Analysis, inspiration, Reading, Reviews

Review: The White-Luck Warrior

TLDR: R. Scott Bakker’s fiction is out of this world.

Someone said that the secret to creativity is knowing how to hide your sources. Well I’m on to you Bakker. It says on the inside jacket that you study philosophy and ancient languages. Lucky for you I don’t have time or inclination for those subjects.

The White-Luck Warrior is an astounding work of fiction. The mass of ideas crammed into this book (and all the preceding books) puts an aspiring author like me in a jealous heat.

The writing is dense at times and the names of people and places are unpronounceable for me, but I am utterly enthralled by Bakker and his writing. When he’s not dropping thought-provoking ideas,

Cruelty is only injustice in the absence of necessity.

he’s describing the scenery with prose poetry.

Dusk rolls the plain’s farther reaches into darkness and gloom. The wind buffets, hard enough to prickle with grit. Thunderheads scrawl across the sky, dark and glowing with internal discharges, but rainless save for the odd warm spit.

When he’s not doing either of those things, he’s putting complex and interesting characters in dire straits and describing their pain with heartbreaking comparisons.

You cannot stroke a beaten dog because it sees only the raised hand.

I ate up The White Luck Warrior the same way I devoured the Prince of Nothing trilogy that came before it. Bakker has so many skills as a writer that I wonder if he himself is Dunyain. It would explain a lot.

I could go on and on… so I will.

In my writing critique group, the writers who excite me the most are writing at the bleeding edge of language. They try new things, experiment with sound and metaphor, and a lot of the time their writing is a mess. Ingenuity requires experimentation and experimentation implies repeated failure.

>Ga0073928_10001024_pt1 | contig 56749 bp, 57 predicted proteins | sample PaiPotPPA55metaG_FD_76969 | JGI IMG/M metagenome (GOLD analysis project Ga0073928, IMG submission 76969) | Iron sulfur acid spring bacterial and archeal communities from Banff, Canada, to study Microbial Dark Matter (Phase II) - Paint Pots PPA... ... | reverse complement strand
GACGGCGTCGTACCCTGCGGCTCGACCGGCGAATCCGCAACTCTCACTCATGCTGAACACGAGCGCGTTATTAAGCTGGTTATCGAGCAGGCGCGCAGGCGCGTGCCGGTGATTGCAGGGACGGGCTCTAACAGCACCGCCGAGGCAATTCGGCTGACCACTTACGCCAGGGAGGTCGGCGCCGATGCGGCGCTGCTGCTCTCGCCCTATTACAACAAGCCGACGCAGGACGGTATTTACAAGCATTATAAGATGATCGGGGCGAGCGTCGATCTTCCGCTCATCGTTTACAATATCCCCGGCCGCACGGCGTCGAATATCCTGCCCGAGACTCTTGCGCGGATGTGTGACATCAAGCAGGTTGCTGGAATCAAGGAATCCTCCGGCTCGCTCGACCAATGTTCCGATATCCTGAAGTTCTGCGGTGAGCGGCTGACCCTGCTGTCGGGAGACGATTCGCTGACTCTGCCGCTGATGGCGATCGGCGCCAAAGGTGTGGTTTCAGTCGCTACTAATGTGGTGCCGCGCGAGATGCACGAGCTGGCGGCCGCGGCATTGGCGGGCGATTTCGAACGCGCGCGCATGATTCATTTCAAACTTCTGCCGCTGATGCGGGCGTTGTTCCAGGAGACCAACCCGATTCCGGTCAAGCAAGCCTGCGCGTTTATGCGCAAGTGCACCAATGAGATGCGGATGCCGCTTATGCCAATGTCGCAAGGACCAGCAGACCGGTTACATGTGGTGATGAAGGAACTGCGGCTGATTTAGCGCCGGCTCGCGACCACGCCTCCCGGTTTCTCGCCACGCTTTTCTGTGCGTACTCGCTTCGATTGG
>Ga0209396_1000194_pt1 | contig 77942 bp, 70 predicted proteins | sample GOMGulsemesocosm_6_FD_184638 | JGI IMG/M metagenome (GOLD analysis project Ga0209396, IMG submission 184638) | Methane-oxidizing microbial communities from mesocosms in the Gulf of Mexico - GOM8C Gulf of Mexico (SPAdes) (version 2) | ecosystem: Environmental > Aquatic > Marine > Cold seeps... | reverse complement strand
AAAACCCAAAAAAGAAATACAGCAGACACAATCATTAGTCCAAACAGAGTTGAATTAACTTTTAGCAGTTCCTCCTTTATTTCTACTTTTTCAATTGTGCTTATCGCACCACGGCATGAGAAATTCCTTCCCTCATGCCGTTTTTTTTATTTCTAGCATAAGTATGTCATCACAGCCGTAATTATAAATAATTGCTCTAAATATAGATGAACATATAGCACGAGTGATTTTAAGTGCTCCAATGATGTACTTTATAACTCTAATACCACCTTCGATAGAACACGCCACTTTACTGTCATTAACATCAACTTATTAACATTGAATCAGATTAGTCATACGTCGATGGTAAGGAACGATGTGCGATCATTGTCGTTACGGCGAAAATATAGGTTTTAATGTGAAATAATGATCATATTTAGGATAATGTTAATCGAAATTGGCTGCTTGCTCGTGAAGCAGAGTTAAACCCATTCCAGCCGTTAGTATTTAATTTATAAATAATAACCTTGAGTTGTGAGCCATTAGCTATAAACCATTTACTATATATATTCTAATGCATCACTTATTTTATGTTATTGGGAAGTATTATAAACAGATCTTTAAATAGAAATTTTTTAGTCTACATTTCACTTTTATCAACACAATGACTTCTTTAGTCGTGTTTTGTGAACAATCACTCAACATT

I simply do not understand how Bakker can write something like the following and never also chuck a turd.

We are a narcotic to them. They eat our smoke. They make jewelry of our thoughts and passions. They are beguiled by our torment, our ecstasy, so they collect us, pluck us like strings, make chords of nations, play the music of our anguish over endless ages.

Though I said the writing is dense at times, I never had trouble reading it. I even relished re-reading pages I had just read.

All men are born helpless, and most men simply grow into more complicated forms of infancy.

Bakker is certainly borrowing heavily from historical accounts of the crusades as well as other fantasy pioneers (notably Tolkien), but he adds his own voice.

The stream glittered, a ribbon of liquid obsidian in the gloom. The air smelled of clay and cold rot.

I thoroughly enjoy his writing, but I shouldn’t forget how much his characters propel the reader forward. Human frailty is practically a thesis of these books.

Sometimes she felt little more than a cloud of coincidences, face and hands and feet floating in miraculous concert.

These are books that aspiring writers should avoid comparing their own writing to, lest they make themselves feel like ridiculous boys.

Suddenly the assembled men were nothing but ridiculous boys, their pride swatted from them by the palm of a shrewd and exacting mother.


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